For The Third Time, Saraki Fails To Stop CCT Trial


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The Senate President Bukola Saraki’s application for an order of interim injunction stopping his trial at the Code of Conduct Tribunal (CCT) has been rejected by Justice Abdulkadir Abdulkafarati of the Federal High Court, Abuja,

The judge refused Saraki’s prayer after listening to his lawyer, Raphael Oluyede but directed them to appear before the court tomorrow to show cause why the reliefs sought by the applicant should not be granted.

Saraki’s fresh application for interim injunction was filed with a new fundamental rights’ enforcement suit at the Federal High Court, Abuja, on November 6, the day Justice Ibrahim Buba (of the Lagos division) threw out a similar brought by him.

Justice Buba said his court lacked the jurisdiction to entertain the case. He added that it should have been filed in Abuja where the cause of action took place. The judge noted that Saraki could not prove that his rights were about to be violated in Lagos.

“He has to proffer reasons for the court to hold that his right is about to be violated in Lagos State. The key word is ‘state’,” the judge said.

This suit is the third of such filed at the Federal High Court by Saraki.

Justice Ahmed Ramat Mohammed, before who the first of such suits was filed, withdrew from the case on September 30 and returned the case file to the Chief Judge, Justice Ibrahim Auta.

Saraki sought to restrain the CCT, the Federal Ministry of Justice and others from proceeding with his trial on the alleged false assets declaration charge against him at the CCT.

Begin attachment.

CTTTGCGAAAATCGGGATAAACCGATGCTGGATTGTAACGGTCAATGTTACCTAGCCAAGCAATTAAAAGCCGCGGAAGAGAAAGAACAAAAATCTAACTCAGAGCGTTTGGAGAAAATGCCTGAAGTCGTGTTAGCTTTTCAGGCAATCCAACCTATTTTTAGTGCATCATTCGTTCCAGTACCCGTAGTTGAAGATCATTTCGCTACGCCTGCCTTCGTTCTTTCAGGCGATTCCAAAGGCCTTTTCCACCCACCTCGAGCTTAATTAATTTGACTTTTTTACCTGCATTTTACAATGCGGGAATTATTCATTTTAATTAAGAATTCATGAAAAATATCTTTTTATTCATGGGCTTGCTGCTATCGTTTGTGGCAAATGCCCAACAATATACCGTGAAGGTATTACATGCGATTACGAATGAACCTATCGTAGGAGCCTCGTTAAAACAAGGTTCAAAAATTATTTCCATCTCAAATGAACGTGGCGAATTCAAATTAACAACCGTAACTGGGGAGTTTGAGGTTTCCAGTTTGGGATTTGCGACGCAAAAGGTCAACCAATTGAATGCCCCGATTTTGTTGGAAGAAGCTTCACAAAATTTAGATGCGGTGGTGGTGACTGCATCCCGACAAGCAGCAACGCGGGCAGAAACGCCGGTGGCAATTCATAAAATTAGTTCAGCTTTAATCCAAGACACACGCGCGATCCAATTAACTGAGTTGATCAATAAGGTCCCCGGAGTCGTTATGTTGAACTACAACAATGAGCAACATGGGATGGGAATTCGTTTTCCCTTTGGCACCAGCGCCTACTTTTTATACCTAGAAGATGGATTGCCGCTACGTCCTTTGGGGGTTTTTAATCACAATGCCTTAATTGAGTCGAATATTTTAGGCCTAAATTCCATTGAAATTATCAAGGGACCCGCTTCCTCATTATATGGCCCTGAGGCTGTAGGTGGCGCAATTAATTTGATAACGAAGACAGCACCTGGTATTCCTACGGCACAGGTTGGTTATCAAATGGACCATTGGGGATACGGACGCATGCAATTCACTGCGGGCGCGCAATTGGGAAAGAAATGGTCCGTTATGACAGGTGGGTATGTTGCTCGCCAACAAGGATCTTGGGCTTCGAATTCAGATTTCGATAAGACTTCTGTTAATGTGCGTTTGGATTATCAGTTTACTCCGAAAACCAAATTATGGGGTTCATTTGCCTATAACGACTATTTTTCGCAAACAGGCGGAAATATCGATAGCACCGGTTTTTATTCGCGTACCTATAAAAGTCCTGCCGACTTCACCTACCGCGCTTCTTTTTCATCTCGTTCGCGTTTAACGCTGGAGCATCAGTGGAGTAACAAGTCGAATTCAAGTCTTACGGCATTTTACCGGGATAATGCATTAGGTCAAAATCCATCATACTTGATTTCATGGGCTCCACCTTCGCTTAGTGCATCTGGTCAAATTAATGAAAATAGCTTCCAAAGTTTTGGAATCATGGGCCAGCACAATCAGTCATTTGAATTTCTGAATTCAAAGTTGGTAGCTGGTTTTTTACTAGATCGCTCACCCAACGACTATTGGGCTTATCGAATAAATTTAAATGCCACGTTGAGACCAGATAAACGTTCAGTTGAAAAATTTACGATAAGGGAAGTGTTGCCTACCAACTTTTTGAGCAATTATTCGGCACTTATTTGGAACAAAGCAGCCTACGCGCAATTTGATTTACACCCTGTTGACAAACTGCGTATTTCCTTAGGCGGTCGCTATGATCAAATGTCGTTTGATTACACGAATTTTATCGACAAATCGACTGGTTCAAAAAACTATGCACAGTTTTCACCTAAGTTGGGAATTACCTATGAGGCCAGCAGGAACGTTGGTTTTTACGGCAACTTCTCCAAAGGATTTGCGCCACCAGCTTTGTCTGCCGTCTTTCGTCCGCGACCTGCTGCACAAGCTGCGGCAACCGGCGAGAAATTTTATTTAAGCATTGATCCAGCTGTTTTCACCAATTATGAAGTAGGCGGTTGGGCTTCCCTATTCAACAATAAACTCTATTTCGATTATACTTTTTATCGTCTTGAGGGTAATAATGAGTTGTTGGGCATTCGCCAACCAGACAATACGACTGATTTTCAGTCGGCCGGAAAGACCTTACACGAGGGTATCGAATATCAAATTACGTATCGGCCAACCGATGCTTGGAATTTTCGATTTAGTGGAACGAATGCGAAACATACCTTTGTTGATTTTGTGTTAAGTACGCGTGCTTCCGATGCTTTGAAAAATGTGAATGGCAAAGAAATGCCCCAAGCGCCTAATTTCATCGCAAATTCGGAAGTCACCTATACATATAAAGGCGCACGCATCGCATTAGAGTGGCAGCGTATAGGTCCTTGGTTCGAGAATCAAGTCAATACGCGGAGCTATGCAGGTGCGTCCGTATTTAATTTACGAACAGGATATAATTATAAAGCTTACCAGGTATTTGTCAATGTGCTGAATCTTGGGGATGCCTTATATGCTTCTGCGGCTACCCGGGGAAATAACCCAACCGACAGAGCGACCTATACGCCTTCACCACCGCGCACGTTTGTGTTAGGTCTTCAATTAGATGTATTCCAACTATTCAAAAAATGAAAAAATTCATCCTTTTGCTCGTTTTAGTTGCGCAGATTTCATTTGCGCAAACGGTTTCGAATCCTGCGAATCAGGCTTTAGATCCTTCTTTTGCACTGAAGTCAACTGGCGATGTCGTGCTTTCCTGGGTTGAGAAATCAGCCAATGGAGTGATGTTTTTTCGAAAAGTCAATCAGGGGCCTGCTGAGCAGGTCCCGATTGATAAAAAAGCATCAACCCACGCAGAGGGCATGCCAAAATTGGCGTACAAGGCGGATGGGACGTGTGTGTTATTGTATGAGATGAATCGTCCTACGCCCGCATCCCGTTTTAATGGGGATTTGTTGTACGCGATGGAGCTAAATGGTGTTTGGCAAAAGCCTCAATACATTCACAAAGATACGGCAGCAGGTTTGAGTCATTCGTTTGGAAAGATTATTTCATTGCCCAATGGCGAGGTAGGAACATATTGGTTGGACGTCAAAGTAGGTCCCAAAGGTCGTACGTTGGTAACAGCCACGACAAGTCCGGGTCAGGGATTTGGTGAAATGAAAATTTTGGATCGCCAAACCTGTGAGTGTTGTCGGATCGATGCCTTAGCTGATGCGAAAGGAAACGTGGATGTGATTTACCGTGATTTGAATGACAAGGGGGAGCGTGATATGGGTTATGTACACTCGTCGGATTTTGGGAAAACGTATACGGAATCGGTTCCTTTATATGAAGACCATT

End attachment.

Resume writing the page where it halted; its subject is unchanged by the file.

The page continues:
Justice Mohammed declined on September 17 to grant Saraki’s prayer for an order restraining the respondents.

The Senate president had applied for the order via an ex-parte motion.

The judge ordered that the respondents be put on notice and show cause on September 21, why Saraki’s prayers should not be granted.

On September 21, the judge, after arguments from parties, elected to hear the substantive suit.

When parties returned to court on September 30, Justice Mohammed withdrew from the case, following publications in the social media, which portrayed him as being compromised.

He said the publication cast doubt in his integrity as a judge hearing the case.

Justice Mohammed said it was more honourable for him to hand the case file to the chief judge for reassignment.

To avert a possible misrepresentation of the proceedings, the judge directed an official of the court to make the record of the proceedings available.

It is, however, not clear why Saraki filed the fresh suit since the Supreme Court on November 12, directed the CCT to suspend proceedings in his trial pending the determination of his appeal.

The apex court asked the CCT to “tarry awhile” and await its decision in Saraki’s appeal.

The directive by a five-man panel, led by Justice John Fabiyi, followed an undertaking by the respondents’ lawyer, Rotimi Jacobs (SAN), to prevail on the CCT not to proceed with the trial since the Supreme Court will hear Saraki’s appeal speedily.

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